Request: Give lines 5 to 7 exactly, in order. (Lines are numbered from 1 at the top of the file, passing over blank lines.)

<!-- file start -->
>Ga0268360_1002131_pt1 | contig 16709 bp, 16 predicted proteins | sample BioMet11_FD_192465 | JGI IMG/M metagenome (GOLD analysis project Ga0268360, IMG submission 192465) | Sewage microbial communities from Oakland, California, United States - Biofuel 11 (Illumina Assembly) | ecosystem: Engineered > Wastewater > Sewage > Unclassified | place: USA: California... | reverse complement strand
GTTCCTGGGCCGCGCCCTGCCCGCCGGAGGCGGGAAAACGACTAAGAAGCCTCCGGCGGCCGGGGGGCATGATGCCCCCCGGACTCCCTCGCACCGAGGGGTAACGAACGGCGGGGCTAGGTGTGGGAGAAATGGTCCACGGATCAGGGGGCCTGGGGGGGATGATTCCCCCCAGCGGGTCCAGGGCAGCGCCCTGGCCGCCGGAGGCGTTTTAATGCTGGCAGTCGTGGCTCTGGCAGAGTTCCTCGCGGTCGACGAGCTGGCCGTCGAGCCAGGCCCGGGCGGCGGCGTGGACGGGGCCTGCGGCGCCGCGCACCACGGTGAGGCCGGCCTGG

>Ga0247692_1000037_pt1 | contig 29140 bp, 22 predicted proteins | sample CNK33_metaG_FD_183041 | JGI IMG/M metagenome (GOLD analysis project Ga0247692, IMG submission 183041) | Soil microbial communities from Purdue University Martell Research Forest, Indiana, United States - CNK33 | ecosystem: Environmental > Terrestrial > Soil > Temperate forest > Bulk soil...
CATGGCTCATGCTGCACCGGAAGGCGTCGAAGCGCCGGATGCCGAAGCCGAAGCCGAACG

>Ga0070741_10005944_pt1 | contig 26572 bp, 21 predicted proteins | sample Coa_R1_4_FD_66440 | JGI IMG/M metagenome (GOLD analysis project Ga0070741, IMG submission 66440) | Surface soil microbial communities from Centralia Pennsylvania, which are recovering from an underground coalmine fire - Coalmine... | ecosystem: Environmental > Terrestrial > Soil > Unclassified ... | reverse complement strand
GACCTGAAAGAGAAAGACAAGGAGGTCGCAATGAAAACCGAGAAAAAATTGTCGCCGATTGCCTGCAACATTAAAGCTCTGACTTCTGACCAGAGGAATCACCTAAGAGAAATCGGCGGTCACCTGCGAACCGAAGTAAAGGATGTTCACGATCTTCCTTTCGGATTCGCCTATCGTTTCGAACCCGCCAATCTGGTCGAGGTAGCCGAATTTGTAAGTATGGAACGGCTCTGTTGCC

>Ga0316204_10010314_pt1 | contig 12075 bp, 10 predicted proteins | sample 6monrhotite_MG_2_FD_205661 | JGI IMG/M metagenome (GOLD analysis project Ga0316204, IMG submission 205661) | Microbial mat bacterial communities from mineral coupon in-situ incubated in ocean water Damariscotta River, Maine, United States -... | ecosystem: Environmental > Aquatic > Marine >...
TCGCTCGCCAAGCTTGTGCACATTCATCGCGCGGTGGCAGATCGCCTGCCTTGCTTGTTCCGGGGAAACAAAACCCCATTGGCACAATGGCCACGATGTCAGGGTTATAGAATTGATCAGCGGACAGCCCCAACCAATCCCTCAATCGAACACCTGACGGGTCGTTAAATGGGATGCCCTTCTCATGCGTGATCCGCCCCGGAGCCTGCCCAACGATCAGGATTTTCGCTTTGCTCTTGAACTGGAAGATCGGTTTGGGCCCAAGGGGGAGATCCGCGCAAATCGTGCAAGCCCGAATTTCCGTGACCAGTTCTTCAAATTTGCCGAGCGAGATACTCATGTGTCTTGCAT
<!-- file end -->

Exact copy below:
>Ga0070741_10005944_pt1 | contig 26572 bp, 21 predicted proteins | sample Coa_R1_4_FD_66440 | JGI IMG/M metagenome (GOLD analysis project Ga0070741, IMG submission 66440) | Surface soil microbial communities from Centralia Pennsylvania, which are recovering from an underground coalmine fire - Coalmine... | ecosystem: Environmental > Terrestrial > Soil > Unclassified ... | reverse complement strand
GACCTGAAAGAGAAAGACAAGGAGGTCGCAATGAAAACCGAGAAAAAATTGTCGCCGATTGCCTGCAACATTAAAGCTCTGACTTCTGACCAGAGGAATCACCTAAGAGAAATCGGCGGTCACCTGCGAACCGAAGTAAAGGATGTTCACGATCTTCCTTTCGGATTCGCCTATCGTTTCGAACCCGCCAATCTGGTCGAGGTAGCCGAATTTGTAAGTATGGAACGGCTCTGTTGCC

>Ga0316204_10010314_pt1 | contig 12075 bp, 10 predicted proteins | sample 6monrhotite_MG_2_FD_205661 | JGI IMG/M metagenome (GOLD analysis project Ga0316204, IMG submission 205661) | Microbial mat bacterial communities from mineral coupon in-situ incubated in ocean water Damariscotta River, Maine, United States -... | ecosystem: Environmental > Aquatic > Marine >...